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Today in My History

2001:  Family Ties
2002:  Death Rewrites Your Addressbook
2003:  Busman's Holiday
2004:  A Hum-Dinger
2005Tossing the Diaper Rash Water

2006:  Kill Me, Kill Me Not
2007: A Senior Pajama Party
2008:  How I Spent My Day
2009:  Blogging the Oscars

2010:  Trying Not to Think of Haiti
2011:  Dodging a Bullet

One from My Bucket List

Bitter Hack
: 2/19
"Tis Pity She's a Whore"

Books Read in 2013
 Updated: 2/20
"Cesar's Way"

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My 70th Birthday

Mirror Site for RSS Feed:
Airy Persiflage

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mail to Walt


23 February 2013

A few weeks ago, when we were stuck on the roof of the garage for 2 hours after going to a Lamplighters show, I wrote an entry called "Plenty to Grumble At," which referred to a song in the Gilbert & Sullivan operetta, Princess Ida.  It wasn't an accurate quote, though.  The real quote says that King Gama is upset because he has "nothing whatever to grumble at."

That's what I'm feeling like tonight.  I have "nothing whatever to grumble at."  But that's OK.  I'm definitely not upset about it.

We went to see Urinetown at the Davis Musical Theater Company. We have been associated with DMTC since before there was a DMTC.   Founder/manager/director Steve Isaacson directed a couple of shows that Paul and/or Jeri were in.  After DMTC was established, Walt was their (I think) first set builder.  In those days they didn't have a permanent home and were in a building that was in the same complex where Walt worked. so it was easy for him to build sets on his lunch hour and after work. 

They later moved to a few other theaters, one of which was managed by Paul, and finally ended up with their own building, where they have been now for several years. If you want to see any of the big name musicals, just wait and sooner or later DMTC will be presenting it. It's California's longest-running, year-round, amateur musical theater company, now looking toward its 30th season.

I have been reviewing shows at DMTC for 13 years now, since I became a critic in 2000.  The thing about DMTC, especially in the early years, was that the quality of the productions was quite uneven.  You could see one that made you roll your eyes because it was almost painful to watch and then would come something like the first Evita that was so amazing your mouth hung open in astonishment.

The longer the company has gone on, the more shows were of the very, very good variety, though there are still a few shows here and there that require me to be very careful in how I word my reviews.  I have always wanted to be supportive, but sometimes it's more difficult than other times.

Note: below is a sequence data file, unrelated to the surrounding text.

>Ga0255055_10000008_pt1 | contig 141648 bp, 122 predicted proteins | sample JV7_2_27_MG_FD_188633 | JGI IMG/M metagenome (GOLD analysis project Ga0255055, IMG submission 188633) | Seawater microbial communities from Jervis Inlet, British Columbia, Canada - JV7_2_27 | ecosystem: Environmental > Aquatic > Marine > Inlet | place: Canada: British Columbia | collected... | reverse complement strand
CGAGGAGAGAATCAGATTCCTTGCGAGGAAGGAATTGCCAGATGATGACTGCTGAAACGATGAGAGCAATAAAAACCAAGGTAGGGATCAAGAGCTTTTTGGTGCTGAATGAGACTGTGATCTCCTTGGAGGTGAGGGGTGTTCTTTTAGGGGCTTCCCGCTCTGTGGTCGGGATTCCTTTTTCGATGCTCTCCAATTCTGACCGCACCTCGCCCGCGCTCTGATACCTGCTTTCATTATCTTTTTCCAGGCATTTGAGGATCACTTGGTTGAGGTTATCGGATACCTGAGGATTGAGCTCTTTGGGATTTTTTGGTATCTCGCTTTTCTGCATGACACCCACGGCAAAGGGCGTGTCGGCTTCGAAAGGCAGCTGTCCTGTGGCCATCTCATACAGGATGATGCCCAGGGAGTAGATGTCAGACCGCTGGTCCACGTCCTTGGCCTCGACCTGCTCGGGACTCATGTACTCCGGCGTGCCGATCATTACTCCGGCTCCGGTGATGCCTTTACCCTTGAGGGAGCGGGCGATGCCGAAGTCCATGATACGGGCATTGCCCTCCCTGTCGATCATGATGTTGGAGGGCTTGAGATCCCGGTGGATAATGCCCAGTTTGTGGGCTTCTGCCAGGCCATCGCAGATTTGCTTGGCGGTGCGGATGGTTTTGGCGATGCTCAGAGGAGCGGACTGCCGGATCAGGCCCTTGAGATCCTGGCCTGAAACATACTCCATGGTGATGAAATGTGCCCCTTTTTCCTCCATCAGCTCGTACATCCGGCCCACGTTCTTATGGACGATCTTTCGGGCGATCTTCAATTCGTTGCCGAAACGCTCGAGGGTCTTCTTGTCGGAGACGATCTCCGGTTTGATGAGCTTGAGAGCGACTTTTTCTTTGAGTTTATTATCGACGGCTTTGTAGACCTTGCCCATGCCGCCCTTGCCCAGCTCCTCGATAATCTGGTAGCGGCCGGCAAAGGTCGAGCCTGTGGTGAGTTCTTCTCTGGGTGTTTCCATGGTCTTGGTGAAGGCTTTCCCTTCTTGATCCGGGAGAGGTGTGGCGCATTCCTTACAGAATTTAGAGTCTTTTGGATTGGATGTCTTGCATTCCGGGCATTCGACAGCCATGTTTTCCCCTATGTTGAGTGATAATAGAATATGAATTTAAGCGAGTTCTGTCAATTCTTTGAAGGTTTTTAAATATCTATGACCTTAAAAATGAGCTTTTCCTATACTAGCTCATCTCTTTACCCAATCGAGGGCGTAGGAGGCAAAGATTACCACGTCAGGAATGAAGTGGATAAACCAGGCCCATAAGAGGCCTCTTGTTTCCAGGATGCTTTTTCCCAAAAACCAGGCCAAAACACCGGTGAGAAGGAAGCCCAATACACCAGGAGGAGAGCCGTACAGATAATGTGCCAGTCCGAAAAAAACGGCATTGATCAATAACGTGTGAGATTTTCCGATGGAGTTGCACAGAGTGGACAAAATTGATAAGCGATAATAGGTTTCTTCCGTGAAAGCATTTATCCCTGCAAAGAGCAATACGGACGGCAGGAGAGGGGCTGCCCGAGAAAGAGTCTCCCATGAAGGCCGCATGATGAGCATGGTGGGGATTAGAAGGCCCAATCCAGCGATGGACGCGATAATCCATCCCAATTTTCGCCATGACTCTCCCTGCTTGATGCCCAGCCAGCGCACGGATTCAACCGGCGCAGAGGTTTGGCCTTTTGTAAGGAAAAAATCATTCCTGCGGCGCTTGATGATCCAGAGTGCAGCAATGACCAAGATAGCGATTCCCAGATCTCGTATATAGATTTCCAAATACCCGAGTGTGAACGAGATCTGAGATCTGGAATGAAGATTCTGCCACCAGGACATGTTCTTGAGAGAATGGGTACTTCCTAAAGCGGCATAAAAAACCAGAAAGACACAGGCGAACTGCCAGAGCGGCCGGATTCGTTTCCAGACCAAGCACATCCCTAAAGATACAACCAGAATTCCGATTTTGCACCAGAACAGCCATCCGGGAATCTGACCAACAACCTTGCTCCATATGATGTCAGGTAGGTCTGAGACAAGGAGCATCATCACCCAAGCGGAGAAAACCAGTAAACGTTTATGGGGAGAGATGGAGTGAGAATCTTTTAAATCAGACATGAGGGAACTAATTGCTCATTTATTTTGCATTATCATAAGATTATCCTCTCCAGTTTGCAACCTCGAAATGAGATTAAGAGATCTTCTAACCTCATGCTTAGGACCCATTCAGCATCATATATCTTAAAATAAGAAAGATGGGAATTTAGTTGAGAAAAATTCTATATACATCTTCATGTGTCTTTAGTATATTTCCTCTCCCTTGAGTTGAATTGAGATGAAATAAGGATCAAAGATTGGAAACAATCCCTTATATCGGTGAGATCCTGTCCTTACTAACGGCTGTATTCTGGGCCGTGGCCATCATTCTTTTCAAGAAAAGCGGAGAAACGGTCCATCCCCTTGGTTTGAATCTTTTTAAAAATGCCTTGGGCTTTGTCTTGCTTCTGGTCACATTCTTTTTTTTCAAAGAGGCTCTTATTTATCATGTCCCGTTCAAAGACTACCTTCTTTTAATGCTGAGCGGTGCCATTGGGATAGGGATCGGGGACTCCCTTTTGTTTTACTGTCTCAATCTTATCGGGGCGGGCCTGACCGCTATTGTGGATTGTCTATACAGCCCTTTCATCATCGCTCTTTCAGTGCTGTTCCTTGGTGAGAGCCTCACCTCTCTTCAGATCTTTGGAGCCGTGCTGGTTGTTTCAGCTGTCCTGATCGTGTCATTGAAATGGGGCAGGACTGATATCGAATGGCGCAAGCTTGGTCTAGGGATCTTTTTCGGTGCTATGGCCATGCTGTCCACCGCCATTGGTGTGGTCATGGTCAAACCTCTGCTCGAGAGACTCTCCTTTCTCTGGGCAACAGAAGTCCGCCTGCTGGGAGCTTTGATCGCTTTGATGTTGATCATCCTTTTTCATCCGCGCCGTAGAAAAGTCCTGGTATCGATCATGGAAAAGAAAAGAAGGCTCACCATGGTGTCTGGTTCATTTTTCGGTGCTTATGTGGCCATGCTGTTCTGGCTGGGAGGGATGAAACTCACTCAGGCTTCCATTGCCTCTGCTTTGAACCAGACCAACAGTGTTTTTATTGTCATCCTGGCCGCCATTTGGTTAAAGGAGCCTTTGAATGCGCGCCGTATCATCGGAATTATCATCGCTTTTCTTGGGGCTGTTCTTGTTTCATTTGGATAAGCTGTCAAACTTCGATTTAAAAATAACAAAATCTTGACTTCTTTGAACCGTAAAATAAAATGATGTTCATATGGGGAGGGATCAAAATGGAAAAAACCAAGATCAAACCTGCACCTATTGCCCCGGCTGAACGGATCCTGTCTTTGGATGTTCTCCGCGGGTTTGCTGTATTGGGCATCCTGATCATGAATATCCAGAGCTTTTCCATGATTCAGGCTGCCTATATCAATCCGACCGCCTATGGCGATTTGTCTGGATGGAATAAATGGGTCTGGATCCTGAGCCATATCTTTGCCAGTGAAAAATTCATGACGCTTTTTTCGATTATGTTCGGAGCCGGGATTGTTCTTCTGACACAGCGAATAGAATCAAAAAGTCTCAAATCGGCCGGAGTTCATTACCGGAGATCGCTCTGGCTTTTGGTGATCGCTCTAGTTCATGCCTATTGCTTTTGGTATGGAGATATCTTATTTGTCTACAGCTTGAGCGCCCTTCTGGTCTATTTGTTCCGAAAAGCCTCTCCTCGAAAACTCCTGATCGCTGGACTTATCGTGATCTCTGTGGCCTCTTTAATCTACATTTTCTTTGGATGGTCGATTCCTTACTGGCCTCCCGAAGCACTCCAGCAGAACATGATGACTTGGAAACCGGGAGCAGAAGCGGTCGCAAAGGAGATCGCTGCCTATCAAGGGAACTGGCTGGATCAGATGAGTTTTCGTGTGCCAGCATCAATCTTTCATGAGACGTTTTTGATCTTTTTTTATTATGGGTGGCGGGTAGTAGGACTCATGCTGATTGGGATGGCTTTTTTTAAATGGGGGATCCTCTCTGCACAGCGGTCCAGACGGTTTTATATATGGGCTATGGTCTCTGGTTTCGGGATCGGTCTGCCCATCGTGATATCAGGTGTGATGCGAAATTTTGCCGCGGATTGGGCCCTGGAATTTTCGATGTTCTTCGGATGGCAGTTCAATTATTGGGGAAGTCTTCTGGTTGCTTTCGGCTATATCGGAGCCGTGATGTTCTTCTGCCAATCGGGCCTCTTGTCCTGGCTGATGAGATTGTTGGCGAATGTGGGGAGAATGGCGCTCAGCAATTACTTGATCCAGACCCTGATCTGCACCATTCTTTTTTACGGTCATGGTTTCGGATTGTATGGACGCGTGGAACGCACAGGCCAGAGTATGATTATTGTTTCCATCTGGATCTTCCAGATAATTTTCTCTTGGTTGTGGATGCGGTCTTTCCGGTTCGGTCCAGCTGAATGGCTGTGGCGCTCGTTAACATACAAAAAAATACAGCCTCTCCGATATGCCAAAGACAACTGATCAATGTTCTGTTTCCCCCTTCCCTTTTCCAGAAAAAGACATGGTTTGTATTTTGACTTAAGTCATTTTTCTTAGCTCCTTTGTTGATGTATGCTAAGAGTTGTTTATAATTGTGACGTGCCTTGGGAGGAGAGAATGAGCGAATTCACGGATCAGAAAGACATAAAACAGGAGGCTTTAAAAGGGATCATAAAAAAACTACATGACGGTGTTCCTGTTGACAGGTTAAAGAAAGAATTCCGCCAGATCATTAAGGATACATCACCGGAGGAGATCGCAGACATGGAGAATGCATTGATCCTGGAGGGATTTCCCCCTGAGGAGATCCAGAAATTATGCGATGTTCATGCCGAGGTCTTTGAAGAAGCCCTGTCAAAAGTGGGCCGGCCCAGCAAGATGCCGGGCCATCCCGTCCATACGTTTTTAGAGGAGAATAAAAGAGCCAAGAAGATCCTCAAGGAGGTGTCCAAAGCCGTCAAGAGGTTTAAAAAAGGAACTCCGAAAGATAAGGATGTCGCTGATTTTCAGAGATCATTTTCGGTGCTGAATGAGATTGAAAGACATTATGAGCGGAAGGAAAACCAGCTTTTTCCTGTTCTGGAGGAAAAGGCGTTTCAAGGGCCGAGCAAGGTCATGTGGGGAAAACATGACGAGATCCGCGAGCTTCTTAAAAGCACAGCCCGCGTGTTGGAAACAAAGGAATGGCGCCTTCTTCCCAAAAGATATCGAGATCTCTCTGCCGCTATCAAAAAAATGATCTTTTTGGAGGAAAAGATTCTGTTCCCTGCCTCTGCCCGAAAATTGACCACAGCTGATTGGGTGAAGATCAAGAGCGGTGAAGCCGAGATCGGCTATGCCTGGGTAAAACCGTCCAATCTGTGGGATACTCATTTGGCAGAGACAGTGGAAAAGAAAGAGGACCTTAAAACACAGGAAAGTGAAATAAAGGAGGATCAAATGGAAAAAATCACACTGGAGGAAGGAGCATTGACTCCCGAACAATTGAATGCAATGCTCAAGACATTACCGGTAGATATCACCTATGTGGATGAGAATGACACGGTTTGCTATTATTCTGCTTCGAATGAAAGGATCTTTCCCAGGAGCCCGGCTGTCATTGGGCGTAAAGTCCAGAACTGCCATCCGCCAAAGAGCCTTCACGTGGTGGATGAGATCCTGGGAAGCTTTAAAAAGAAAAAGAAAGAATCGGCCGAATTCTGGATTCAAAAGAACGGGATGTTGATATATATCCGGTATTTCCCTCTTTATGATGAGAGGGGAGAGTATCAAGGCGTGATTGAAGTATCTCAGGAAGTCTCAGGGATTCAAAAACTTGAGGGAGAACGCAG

I have no need to tiptoe around the review I will write about this show, however.  Most people are probably not familiar with Urinetown, by Mark Hollmann and Greg Kotis, but it is one of the funniest shows around. 

It is set in some dystopian society where a drought has dried up all (or most of) the water and after a period called "the stink."  Private toilets are unthinkable and all of your "elimination" must be done in public toilets, which are controlled by the UGC (Urine Good Company) which charges for use of its toilets...no pay, no pee.  If caught urinating in a public place, you are arrested and hauled off to Urinetown (a euphemism for "death.").  The show satirizes the legal system, capitalism, social irresponsibility, bureaucracy, corporate management and municipal politics.  It's the perfect show for Davis during a time when there is a hot debate going on about sustainable water.  I also heard today that someone from the Department of Interior says that if the sequester goes forward, they will have to lock the public bathrooms in national parks.  Perfect setting for Urinetown.

This was a great production, with strong leads, amazing choreography, and hilarious parodies of such shows as West Side Story, Les Miserables and Fiddler on the Roof.  I loved it and it will be fun to write the review.

Earlier in the day, I went to lunch at Cindy's (my dentist) house.   Cindy and I, along with four other women, all worked in a typing office for many years.  Three of the women have moved away (one to Oregon, one to up state New York, and one to Maryland) but Cindy, Roberta and I remain.  Roberta and I share a birthday and Cindy's is in late December, so we were celebrating our collective birthdays.  The last time Cindy invited us to the house for a birthday celebration, she ended up being called away on a family emergency, leaving Roberta and me to serve ourselves and lock up when we left.

This time there was no emergency so the three of us had a leisurely (and delicious) lunch and got caught up on our lives.  Seems like such a long time ago that we worked together ... it was.  Cindy has been my dentist for about 20 years and she didn't even have an office when we worked together, and was working part time as a  typist while she was building up her clientele!  It was fun seeing them all again.

It is now 1 a.m. and I am working on a wedding cake for Peach's daughter's wedding tomorrow.  I would not have volunteered to make a cake if it weren't that this is going to be a very small wedding (8 at the ceremony, at the facility where Bob is, and 20 at the house afterwards).  I am definitely out of practice but both layers are now baked and frosted and I'm going to sleep for a couple of hours and then decorate them.  I'm very nervous about delivering the cake to the house.   The last time I drove a cake to Sacramento, the vibration of the car made the cake fall apart.  I'm praying that does not happen tomorrow and realizing that the reason I have procrastinated so much about this cake is that fear of getting it to the wedding in one piece.


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